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I don't think what I want exists. Can anyone create for me a barebones mini mapper class? Detailed pseudo-code or actual python is fine. Update: Simple, working version at bottom of post.

Update 2 - June 20:

  • safer execution: continue/break/return within iterall() works now.
  • added defer_db flag for sending db puts and deletes to task queues
  • for abstraction purposes, can specify a filter function that each entity must pass or it won't be returned while iterating.
  • changed .bdelete() to .bdel()

Update 3 - June 21:

  • fixed a major bug introduced in last update that prevented saving.

I hope this is useful to someone besides myself. I use it frequently and it's a comfortable in-between of MapReduce and when you just need cursors because you're not sure how many results you'll have to deal with.

What is this about?

The mapreduce lib for gae is great, but I want something lightweight and disposable. In the tutorial for python gae, often you would see db models being iterating over, modified and saved. I don't think there are any more examples like this because as we know that is very inefficient and calls the datastore once for every loop instead of batching. I like that interface though and I often find myself needing a simple and fast way to run through my db models.

What would it look like?


  1. Import the class.
  2. Tell it what model you want to map over
  3. give it optional query filters
  4. get iterator object
  5. loop away, safe in the knowledge that you aren't making thousands of unnecessary db calls.

Behind the Scenes

This is where I need your help because I feel like I'm in over my head.

Generator (I've never used generators and only sorta understand them) object batch-grabs datastore items (how many is safe to grab? is there a hard limit or does it depend on item size?) and presents them in an iterable fashion. Once MAX_AMOUNT batch_size has been reached, batch save the items to datastore and grab the next batch (cursor'd) seamlessly.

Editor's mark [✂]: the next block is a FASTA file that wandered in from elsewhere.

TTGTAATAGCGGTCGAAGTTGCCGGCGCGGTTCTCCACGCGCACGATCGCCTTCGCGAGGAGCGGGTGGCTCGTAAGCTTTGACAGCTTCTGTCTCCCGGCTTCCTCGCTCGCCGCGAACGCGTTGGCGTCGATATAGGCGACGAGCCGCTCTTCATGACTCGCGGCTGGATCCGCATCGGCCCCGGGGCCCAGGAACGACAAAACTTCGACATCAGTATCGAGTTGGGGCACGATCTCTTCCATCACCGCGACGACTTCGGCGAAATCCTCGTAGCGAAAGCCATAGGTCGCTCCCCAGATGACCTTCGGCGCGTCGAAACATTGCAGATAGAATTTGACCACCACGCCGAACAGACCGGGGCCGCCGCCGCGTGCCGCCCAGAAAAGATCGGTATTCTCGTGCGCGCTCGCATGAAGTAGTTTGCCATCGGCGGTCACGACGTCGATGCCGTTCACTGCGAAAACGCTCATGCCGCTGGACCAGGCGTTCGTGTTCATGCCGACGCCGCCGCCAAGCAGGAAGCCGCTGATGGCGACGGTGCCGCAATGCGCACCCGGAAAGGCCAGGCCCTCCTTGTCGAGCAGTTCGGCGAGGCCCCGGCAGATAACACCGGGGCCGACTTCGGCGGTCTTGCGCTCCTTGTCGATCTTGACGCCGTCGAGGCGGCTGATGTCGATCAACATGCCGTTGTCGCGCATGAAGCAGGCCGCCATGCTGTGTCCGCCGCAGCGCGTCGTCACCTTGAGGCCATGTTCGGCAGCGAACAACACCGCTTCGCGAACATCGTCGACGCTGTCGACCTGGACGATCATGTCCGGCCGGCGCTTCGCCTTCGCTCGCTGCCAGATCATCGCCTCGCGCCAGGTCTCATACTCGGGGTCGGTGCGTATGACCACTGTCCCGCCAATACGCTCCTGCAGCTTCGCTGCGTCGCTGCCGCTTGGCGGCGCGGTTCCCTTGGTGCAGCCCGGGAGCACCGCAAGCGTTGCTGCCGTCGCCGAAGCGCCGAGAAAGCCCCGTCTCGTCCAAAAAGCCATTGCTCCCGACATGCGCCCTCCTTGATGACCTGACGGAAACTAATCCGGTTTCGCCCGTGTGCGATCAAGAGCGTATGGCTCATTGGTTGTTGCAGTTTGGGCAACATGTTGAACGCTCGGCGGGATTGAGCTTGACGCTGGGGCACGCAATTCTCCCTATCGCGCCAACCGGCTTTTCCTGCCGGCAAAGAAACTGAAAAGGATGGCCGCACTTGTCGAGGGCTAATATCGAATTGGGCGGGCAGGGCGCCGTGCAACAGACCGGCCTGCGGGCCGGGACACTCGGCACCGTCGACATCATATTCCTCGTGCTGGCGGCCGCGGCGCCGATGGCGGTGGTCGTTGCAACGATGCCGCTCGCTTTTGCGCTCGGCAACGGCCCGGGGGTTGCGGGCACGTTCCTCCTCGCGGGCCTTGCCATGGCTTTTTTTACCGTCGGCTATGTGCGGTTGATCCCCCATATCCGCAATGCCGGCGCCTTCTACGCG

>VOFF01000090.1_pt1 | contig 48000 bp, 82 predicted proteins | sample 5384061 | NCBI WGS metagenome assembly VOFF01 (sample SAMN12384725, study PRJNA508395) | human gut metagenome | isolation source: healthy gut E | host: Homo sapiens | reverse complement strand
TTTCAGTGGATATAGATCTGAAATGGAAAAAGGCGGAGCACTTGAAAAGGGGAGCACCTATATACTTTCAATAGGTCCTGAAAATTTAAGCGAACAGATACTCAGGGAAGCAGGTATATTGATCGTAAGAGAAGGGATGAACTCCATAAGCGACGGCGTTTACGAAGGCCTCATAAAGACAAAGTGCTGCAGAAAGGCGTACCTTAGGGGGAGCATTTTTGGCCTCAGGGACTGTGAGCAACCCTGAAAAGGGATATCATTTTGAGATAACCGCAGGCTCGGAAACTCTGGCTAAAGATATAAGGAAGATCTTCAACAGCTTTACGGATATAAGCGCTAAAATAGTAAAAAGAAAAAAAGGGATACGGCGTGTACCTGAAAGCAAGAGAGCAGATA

One thing I was considering was using defer to save the items to db, with the intent being to save some time if we are looping over many items. possible downside could be that the next section of code expects the map to have finished. so I think it would be good to have a 'defer_db' flag be set or ignored depending on user preference. If you're only expecting a small amount of items then you wouldn't set the defer flag.


Please contribute to this small project with code concepts. Accepted answer will be the one with the most upvotes after a week. Admittedly, I feel a bit dirty asking SO to come up with a solution for me, but sincerely, I don't feel up to the task. I hope you find it useful.


Same Query Functions

country_mim = MIM(CountryModels.all()).filter("spoken_language =", "French")

Nested Iteration

some_mim = MIM(SomeModel.all())
for x in some_mim.iterall():
    if x.foo == 'ham sandwich':
        sandwich_mim = MIM(MySandwiches.all())
        for sandwich in sandwich_mim.iterall():
            if 'ham' in sandwich.ingredients:
                print 'yay'

Batch Saving & Deleting

country_mim = MIM(CountryModels.all()).order("drinking_age")
for country in country_mim.iterall():
    if country.drinking_age > 21:   # these countries should be nuked from orbit
        country_mim.bdel(country)   # delete
    if country.drinking_age == 18:
        country.my_thoughts = "god bless you foreigners"
        country_mim.bput(country)   # save
    if country.drinking_age < 10:   # panic
        country.my_thoughts = "what is this i don't even..."
        break   # even though we panicked, the bput still resolves

Some Code: MiniIterMapper.py

I've been using this code for several days weeks now and everything seems fine. Defer has not been included. The query facade code was stolen (with permission) from the great PagedQuery module. Supports batch saving and batch deleting.

import google.appengine.ext.db as db
from google.appengine.ext.deferred import defer

class MIM(object):
    All standard Query functions (filter, order, etc) supported*. Default batch
    size is 100. defer_db=True will cause put and delete datastore operations to
    be deferred. allow_func accepts any function you wish and only the entities
    that cause the function to return a true value will be returned during
    iterall(). Using break/continue/return while iterating doesn't cause things
    to explode (like it did in the 1st version).

    * - thanks to http://code.google.com/p/he3-appengine-lib/wiki/PagedQuery